Controversial ESPN host Jemele Hill cried in a meeting with ESPN President John Skipper because she turned the network into a “punching bag” when the SportsCenter host came under fire for calling President Trump a “white supremacist” on Twitter earlier this month.

“It was the first time I had ever cried in a meeting. I didn’t cry because Skipper was mean or rude to me. I cried because I felt I had let him and my colleagues down,” Hill wrote in a commentary on the ESPN site 'The Undefeated' that was published on Wednesday morning.

Hill, an outspoken liberal, admitted that “Twitter wasn’t the place to vent,” but went on essentially to double down on her initial comments about Trump, claiming they were about “right and wrong,” as opposed to politics.

"Donald Trump is a white supremacist who has surrounded himself with other white supremacists," Hill wrote on Sept 11. She called him "the most ignorant, offensive president of my lifetime." Hill also called Trump a "bigot," and "unqualified and unfit to be president." She even added: "If he were not white, he never would have been elected."

The tweets caught the attention of the White House and Press Secretary Sarah Sanders said she considers the rhetoric a “fireable offense.” Trump even took to Twitter to mock ESPN and demand an apology.

“Since my tweets criticizing President Donald Trump exploded into a national story, the most difficult part for me has been watching ESPN become a punching bag and seeing a dumb narrative kept alive about the company’s political leanings,” Hill wrote.

While Hill might consider ESPN’s political leanings a “dumb narrative,” many fans and media watchdogs disagree. ESPN has terminated on-air talent in the past for right-leaning actions on social media, but has stood by Hill, who eventually tweeted that she had regrets for painting ESPN in an “unfair light” but stood by her comments about Trump.

“My comments on Twitter expressed my personal beliefs. My regret is that my comments and the public way I made them painted ESPN in an unfair light. My respect for the company and my colleagues remains unconditional,” Hill tweeted.

Hill wrote “that narrative is often pushed by the folks in the media who benefit most from that notion and all the attention that criticism of ESPN brings,” but said her stance is not about that.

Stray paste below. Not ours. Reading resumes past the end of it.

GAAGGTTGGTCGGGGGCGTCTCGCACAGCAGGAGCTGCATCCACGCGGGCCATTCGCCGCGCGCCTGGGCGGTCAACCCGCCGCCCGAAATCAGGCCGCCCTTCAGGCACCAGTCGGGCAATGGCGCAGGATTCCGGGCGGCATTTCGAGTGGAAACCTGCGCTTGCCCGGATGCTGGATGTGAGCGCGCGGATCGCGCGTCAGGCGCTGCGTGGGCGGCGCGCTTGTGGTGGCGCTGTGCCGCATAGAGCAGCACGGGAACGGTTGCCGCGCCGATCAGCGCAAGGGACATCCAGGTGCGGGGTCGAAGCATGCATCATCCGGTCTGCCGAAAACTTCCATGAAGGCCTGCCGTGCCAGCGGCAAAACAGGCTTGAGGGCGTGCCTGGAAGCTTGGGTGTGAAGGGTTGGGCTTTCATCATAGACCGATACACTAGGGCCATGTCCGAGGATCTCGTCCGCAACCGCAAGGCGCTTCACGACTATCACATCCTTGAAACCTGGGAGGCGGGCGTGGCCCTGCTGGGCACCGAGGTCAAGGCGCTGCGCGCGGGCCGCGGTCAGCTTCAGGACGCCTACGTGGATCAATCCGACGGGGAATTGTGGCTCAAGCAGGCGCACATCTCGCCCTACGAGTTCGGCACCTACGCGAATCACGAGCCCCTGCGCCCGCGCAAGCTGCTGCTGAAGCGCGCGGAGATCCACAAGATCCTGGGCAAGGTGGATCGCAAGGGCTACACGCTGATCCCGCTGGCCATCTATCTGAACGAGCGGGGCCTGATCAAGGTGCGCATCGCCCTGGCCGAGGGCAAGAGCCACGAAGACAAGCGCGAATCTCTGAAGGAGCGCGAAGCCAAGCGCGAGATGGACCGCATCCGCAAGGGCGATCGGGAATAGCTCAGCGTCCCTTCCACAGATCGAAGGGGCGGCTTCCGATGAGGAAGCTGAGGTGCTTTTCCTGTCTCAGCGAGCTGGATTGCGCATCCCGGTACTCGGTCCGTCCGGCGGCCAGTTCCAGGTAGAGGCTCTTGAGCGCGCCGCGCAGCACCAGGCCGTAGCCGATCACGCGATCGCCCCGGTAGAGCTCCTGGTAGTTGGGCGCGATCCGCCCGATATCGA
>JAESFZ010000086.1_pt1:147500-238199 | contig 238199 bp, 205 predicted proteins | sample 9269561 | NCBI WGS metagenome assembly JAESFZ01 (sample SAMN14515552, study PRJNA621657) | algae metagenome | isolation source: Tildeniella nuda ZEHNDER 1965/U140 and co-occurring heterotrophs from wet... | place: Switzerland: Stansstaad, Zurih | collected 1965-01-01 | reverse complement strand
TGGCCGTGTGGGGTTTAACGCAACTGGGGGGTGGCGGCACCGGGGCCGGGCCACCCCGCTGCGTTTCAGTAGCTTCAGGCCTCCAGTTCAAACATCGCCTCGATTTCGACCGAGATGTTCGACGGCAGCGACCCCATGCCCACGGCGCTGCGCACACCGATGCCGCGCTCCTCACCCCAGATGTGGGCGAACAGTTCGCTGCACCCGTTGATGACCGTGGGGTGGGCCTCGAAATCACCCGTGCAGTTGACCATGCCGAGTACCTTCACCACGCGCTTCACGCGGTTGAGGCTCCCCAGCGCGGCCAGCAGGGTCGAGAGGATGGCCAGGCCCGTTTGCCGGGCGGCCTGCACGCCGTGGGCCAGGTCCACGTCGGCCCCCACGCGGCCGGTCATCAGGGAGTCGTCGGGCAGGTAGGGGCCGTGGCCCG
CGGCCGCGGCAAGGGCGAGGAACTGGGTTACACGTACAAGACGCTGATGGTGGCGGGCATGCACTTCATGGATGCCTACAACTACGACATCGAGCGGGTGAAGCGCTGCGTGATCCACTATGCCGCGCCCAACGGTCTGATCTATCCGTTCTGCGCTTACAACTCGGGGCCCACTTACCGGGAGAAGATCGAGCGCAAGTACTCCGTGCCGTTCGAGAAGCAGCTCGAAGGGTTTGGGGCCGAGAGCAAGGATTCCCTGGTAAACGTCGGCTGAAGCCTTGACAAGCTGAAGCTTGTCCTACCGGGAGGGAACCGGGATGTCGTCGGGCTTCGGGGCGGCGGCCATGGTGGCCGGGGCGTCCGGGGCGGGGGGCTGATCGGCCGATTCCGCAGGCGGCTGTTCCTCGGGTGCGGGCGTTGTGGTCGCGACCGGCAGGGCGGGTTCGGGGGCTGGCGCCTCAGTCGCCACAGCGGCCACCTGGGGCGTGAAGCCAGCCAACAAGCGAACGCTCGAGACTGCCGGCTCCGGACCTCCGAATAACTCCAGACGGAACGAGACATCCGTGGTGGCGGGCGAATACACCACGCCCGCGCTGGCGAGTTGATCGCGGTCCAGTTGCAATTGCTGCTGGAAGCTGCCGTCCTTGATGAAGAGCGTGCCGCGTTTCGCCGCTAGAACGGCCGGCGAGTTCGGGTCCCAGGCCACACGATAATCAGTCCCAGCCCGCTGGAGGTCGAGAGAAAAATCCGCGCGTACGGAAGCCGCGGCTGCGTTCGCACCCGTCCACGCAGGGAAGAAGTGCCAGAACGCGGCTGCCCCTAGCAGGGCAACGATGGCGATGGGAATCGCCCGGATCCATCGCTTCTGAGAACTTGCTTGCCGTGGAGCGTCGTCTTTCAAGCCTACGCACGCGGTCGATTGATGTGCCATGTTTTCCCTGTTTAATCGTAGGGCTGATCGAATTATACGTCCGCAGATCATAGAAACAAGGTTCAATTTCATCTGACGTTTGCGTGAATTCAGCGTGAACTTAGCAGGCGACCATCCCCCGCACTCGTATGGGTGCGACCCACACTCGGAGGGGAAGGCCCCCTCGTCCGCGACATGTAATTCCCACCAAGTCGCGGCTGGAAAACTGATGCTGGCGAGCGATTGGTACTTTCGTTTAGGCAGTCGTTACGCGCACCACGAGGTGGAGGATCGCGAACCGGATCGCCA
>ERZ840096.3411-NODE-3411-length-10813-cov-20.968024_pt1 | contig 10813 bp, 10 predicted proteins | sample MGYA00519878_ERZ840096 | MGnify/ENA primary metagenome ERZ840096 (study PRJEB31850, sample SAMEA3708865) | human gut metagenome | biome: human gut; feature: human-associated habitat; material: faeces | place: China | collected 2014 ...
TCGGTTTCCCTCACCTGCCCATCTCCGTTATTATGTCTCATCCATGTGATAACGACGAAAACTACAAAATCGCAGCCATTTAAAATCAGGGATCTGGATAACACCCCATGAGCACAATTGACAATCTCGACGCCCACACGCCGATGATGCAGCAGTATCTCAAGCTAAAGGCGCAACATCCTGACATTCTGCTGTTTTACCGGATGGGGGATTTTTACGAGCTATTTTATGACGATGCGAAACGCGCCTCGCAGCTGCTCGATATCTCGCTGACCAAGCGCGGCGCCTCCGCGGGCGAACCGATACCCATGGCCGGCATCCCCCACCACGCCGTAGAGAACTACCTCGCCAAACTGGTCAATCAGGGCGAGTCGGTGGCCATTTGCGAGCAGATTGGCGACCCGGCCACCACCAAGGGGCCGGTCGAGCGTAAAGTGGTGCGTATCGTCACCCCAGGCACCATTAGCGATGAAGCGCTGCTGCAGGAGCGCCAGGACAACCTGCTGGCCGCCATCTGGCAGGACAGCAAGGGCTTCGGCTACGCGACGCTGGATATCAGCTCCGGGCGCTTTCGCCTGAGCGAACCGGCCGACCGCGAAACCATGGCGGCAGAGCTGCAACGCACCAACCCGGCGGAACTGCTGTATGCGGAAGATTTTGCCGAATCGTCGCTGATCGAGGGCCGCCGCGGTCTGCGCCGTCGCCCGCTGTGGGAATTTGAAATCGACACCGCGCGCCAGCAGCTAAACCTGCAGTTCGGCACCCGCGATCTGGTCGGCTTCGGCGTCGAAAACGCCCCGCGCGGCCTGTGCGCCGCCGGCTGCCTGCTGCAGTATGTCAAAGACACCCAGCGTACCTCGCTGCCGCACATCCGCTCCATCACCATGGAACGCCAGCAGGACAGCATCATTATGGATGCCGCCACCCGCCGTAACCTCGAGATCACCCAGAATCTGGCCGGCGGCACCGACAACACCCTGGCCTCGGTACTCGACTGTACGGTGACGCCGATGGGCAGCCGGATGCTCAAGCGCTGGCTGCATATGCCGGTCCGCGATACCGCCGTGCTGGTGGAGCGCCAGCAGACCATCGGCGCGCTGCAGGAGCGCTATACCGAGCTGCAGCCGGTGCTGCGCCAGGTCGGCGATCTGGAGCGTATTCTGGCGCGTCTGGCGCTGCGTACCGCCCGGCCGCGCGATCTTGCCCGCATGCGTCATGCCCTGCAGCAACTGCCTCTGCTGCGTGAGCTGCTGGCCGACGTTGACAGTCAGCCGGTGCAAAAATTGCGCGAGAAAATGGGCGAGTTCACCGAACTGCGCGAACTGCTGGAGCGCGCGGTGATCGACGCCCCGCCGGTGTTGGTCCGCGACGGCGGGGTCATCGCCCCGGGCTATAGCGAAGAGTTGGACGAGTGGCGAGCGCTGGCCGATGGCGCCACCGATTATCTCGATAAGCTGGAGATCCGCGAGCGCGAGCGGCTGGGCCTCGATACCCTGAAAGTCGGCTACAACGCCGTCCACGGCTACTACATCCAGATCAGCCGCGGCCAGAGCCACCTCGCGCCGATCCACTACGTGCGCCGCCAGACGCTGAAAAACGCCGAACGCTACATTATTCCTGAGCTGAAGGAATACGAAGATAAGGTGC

“It’s simply indicative of just how complex things get for people in OUR position — especially if you’re a woman and a person of color,” she wrote.

“The comments on Twitter from Jemele Hill regarding the president do not represent the position of ESPN. We have addressed this with Jemele and she recognizes her actions were inappropriate,” the network said in its initial statement about the situation.

There were reports, which the network denies, that ESPN wanted to send Hill home for a day, but back-peddled when executives realized they would have to replace her with a white anchor.

Hill’s latest commentary reiterates how she feels about Trump, “As a career journalist, I can’t pretend that I don’t see what’s happening in our world.”

She continued: “I also can’t pretend as if the tone and behavior of this presidential administration is normal. And I certainly can’t pretend that racism and white supremacy aren’t real and that marginalized people don’t feel threatened and vulnerable, myself included, on a daily basis.”

The SportsCenter host said she doesn’t know when her duties as a sports broadcaster end and her “rights as a person begin,” but said “we’re clearly living in a time of blurred lines.”

Hill brought up the latest series of controversies regarding Trump and sports, calling the president’s remarks about NFL players “inflammatory” and saying, “This is not a time for retreating comfortably to a corner.”

Despite her obvious disdain for the president, Hill said she probably needs “to take some classes about how to exercise better self-control on Twitter,” and admitted that she learned a lesson in the process.